Microsoft Open-sources Tool For Testing AI Models in Any Cloud Environment

Microsoft Open-sources Tool For Testing AI Models in Any Cloud Environment

Microsoft’s new open-source tool is poised to help organizations protect their artificial intelligence (AI) systems against machine-learning attacks. Developers can use Counterfit, the new tool, to test the security of AI systems hosted in any cloud environment, on-premises, or on edge networks.

The Counterfit project is available on GitHub. Microsoft says the project was prompted by a previous study that found most organizations don’t have the tools to address adversarial attacks based on machine-learning algorithms.

“This tool was born out of our own need to assess Microsoft’s AI systems for vulnerabilities with the goal of proactively securing AI services, in accordance with Microsoft’s responsible AI principles and Responsible AI Strategy in Engineering (RAISE) initiative,” Microsoft said in a blogpost.

The new command-line tool from Microsoft is a “generic automation tool to attack multiple AI systems at scale.” Microsoft’s red team operations used it for testing its own AI models. Microsoft says Counterfit can also be used in the AI development phase.

Developers can deploy Counterfit via Azure Shell from a browser or locally install it in an Anaconda Python environment.

Microsoft says the tool is model-agnostic and strives to be data-agnostic. It can assess models hosted in any cloud environment, on-premises, or on edge networks. Counterfit is also applicable to models that use text, images, or generic input.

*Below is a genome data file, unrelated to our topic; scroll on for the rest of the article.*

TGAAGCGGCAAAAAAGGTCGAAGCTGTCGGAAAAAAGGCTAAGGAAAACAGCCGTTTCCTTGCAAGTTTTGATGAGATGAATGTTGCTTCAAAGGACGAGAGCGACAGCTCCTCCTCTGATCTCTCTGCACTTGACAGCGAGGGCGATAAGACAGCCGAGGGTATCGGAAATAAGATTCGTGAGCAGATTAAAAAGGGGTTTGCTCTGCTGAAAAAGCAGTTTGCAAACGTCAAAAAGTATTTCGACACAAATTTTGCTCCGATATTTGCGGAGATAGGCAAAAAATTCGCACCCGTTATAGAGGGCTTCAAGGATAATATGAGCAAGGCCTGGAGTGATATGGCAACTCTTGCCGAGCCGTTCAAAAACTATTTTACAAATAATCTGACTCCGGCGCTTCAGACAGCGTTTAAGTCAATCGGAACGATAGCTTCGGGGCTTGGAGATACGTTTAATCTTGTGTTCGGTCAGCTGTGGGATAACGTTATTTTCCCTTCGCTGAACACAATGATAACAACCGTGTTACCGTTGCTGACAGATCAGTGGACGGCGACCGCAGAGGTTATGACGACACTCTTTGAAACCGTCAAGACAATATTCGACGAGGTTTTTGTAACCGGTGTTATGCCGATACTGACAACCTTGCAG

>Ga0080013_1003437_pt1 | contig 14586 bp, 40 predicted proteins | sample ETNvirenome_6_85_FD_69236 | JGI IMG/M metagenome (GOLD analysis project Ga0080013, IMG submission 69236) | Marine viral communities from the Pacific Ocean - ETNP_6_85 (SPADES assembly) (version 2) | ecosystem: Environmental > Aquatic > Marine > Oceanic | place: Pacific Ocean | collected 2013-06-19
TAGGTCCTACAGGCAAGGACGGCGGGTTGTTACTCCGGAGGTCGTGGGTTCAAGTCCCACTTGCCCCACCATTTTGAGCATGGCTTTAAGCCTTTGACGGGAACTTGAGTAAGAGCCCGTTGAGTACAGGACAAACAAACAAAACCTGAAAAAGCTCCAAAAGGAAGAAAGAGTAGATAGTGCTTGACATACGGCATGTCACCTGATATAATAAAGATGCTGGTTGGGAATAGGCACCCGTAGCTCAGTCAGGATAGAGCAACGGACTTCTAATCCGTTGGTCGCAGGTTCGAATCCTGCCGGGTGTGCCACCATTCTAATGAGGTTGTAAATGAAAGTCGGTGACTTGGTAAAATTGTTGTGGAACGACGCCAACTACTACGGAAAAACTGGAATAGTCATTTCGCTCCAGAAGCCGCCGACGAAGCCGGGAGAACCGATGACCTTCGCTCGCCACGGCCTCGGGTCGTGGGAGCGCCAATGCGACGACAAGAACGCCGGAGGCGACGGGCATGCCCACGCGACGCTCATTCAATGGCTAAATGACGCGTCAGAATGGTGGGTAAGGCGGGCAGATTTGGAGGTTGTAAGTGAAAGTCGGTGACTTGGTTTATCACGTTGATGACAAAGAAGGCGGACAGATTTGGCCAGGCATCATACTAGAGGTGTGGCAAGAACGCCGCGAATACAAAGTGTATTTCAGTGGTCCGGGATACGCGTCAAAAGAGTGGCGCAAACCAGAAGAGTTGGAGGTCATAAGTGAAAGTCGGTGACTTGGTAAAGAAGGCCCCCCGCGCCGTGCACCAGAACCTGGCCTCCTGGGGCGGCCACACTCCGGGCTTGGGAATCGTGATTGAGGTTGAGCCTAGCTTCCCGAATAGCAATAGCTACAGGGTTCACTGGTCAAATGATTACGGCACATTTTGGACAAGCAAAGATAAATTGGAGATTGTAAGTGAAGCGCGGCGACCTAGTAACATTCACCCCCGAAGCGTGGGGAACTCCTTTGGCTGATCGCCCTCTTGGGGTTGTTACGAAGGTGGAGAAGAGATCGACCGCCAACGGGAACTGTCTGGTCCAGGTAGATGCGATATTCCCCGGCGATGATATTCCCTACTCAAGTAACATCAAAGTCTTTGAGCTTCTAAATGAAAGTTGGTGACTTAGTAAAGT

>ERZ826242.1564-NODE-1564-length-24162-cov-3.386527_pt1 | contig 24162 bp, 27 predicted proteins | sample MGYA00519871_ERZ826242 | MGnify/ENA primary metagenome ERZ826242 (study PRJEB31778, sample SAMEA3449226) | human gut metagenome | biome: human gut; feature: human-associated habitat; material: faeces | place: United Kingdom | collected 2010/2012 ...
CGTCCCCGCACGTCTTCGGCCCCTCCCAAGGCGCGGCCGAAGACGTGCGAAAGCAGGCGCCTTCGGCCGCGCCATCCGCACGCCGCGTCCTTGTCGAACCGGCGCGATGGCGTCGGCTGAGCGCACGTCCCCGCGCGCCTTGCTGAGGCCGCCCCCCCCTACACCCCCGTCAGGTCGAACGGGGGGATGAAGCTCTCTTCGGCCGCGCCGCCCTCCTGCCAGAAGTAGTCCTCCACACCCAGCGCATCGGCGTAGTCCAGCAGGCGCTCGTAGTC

“Our tool makes published attack algorithms accessible to the security community and helps to provide an extensible interface from which to build, manage, and launch attacks on AI models,” Microsoft says.

This tool in part could be used to prevent adversarial machine-learning operations, where an attacker tricks a machine-learning model with manipulative data. An example of such a case can be McAfee’s hack of an older Tesla with MobileEye cameras – researchers tricked cametras into misreading the speed limit by placing pieces of black tape on speed signs. Another example was Microsoft’s Tay chatbot that was tempered with to tweet racist comments.

Its workflow has also been designed based on Metasploit or PowerShell Empire frameworks, Microsoft says.

“The tool comes preloaded with published attack algorithms that can be used to bootstrap red team operations to evade and steal AI models,” explains Microsoft.

Developers can use it to perform vulnerability scanning of AI systems and create logs to record attacks against a target model.

Microsoft has successfully tested Counterfit with several customers, one of them the aerospace giant Airbus.


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